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This week, Russia confirmed it would extend the ban on EU food imports for another year.

In a tweet sent out by the Russian government, Russian PM Dmitry Medvedev said the ban would be extended until August 2016, with “no change to the basic list of prohibited imports”. He claimed the ban was “primarily an economic, not a political decision”.

The move came as no big surprise to EU markets - but what impact will it have on UK beef, pork and dairy prices?

When Russia first mooted the possibility of extending the ban, the Ulster Farmers’ Union warned EU farmers would be left facing “continuing poor prices for major commodities”.

However, Agriculture and Horticulture Development Board (AHDB) Beef & Lamb senior analyst Debbie Butcher says the impact of the ban on UK beef prices will be “marginal”.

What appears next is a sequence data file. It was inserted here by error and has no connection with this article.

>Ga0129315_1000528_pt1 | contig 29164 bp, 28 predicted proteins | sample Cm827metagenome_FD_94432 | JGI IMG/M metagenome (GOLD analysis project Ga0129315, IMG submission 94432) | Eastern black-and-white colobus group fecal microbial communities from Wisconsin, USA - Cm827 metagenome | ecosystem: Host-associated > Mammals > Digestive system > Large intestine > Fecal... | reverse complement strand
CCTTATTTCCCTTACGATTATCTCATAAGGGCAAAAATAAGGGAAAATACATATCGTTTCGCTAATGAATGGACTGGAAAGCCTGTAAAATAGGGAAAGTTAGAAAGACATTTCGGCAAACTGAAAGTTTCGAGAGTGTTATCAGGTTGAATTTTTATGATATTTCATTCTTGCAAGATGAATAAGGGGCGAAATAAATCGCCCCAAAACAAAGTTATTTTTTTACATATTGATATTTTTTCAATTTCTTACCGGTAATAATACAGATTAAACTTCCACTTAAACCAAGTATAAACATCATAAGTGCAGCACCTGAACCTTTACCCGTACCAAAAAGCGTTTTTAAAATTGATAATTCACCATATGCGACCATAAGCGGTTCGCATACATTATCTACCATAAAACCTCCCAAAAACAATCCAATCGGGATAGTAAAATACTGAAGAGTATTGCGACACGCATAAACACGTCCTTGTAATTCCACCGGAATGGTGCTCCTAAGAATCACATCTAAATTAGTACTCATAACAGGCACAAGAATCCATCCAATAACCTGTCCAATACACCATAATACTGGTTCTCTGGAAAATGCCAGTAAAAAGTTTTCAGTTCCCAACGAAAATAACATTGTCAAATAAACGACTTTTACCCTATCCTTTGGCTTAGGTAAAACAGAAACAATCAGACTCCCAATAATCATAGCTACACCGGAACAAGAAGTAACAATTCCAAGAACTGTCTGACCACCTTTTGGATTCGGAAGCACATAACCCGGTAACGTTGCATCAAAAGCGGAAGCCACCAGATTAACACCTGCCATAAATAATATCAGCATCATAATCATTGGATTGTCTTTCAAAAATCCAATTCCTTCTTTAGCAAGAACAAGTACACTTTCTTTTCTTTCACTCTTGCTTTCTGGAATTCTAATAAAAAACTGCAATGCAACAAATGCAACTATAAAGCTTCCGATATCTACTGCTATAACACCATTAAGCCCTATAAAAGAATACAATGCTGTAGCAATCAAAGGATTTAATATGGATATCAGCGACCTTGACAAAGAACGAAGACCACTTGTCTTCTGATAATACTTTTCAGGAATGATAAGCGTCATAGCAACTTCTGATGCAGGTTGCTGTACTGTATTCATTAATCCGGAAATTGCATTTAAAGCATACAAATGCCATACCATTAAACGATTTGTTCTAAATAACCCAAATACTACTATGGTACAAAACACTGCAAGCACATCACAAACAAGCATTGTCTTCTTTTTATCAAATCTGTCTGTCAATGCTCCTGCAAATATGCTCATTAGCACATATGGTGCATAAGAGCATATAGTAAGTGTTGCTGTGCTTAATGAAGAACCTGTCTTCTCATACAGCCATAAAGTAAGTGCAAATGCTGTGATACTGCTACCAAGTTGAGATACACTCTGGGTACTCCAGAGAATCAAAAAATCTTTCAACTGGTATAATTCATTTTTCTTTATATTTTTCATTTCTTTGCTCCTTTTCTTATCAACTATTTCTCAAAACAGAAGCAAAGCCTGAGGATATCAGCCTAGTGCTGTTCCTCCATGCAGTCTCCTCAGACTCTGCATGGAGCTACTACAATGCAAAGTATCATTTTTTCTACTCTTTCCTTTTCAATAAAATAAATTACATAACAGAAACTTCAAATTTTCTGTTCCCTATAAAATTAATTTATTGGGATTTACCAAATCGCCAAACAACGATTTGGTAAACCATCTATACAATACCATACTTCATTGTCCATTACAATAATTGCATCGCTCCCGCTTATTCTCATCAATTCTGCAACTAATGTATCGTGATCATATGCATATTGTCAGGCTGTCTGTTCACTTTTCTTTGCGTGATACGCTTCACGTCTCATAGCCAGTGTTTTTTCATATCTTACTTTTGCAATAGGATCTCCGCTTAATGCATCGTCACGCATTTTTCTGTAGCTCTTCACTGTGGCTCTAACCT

She concedes the original ban resulted in some excess manufacturing beef on the European market last year, which hit prices.

But she says Europe has now found alternative markets for most of its beef, including the Far East.

A spokesman for AHDB Pork claims the Russian ban will also have little impact on UK pork prices. “It did when it was first introduced but new markets have now been found.”

However, it could be a different story for dairy. “These are challenging times for dairy and anything which impacts markets is unhelpful,” says an AHDB Dairy spokesman.

According to Rabobank, the Russian ban was one of the big drivers in European milk price instability last year - and there has been a big slump in demand for dairy from China.

The latest AHDB update reveals EU dairy wholesale markets continued to fall in May as a result of supply and demand imbalance, with SMP prices down by 35% year on year.